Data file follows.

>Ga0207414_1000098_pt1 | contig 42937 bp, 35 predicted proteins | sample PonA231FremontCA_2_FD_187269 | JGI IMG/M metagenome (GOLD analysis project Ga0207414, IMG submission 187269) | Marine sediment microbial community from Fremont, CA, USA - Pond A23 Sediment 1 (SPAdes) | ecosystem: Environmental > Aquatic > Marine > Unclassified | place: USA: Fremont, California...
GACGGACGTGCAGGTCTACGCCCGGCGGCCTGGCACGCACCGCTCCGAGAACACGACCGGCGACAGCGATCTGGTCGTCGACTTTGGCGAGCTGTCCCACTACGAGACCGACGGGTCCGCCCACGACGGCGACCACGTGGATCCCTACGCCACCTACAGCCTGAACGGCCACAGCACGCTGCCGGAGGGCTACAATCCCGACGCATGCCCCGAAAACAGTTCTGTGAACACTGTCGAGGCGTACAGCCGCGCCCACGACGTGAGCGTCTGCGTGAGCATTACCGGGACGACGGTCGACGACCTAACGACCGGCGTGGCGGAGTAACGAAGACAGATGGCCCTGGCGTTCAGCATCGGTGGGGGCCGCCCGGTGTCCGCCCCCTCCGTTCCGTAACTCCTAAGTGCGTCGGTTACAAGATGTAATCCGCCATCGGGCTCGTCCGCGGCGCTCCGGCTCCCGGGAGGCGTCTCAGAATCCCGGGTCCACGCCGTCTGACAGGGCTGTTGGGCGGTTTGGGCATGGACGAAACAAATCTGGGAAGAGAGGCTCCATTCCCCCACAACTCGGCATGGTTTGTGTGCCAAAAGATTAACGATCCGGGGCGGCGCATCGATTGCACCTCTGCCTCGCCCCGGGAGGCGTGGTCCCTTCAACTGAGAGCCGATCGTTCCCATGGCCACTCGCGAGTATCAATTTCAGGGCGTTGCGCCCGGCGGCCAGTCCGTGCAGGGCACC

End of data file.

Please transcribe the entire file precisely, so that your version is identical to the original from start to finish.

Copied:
>Ga0207414_1000098_pt1 | contig 42937 bp, 35 predicted proteins | sample PonA231FremontCA_2_FD_187269 | JGI IMG/M metagenome (GOLD analysis project Ga0207414, IMG submission 187269) | Marine sediment microbial community from Fremont, CA, USA - Pond A23 Sediment 1 (SPAdes) | ecosystem: Environmental > Aquatic > Marine > Unclassified | place: USA: Fremont, California...
GACGGACGTGCAGGTCTACGCCCGGCGGCCTGGCACGCACCGCTCCGAGAACACGACCGGCGACAGCGATCTGGTCGTCGACTTTGGCGAGCTGTCCCACTACGAGACCGACGGGTCCGCCCACGACGGCGACCACGTGGATCCCTACGCCACCTACAGCCTGAACGGCCACAGCACGCTGCCGGAGGGCTACAATCCCGACGCATGCCCCGAAAACAGTTCTGTGAACACTGTCGAGGCGTACAGCCGCGCCCACGACGTGAGCGTCTGCGTGAGCATTACCGGGACGACGGTCGACGACCTAACGACCGGCGTGGCGGAGTAACGAAGACAGATGGCCCTGGCGTTCAGCATCGGTGGGGGCCGCCCGGTGTCCGCCCCCTCCGTTCCGTAACTCCTAAGTGCGTCGGTTACAAGATGTAATCCGCCATCGGGCTCGTCCGCGGCGCTCCGGCTCCCGGGAGGCGTCTCAGAATCCCGGGTCCACGCCGTCTGACAGGGCTGTTGGGCGGTTTGGGCATGGACGAAACAAATCTGGGAAGAGAGGCTCCATTCCCCCACAACTCGGCATGGTTTGTGTGCCAAAAGATTAACGATCCGGGGCGGCGCATCGATTGCACCTCTGCCTCGCCCCGGGAGGCGTGGTCCCTTCAACTGAGAGCCGATCGTTCCCATGGCCACTCGCGAGTATCAATTTCAGGGCGTTGCGCCCGGCGGCCAGTCCGTGCAGGGCACC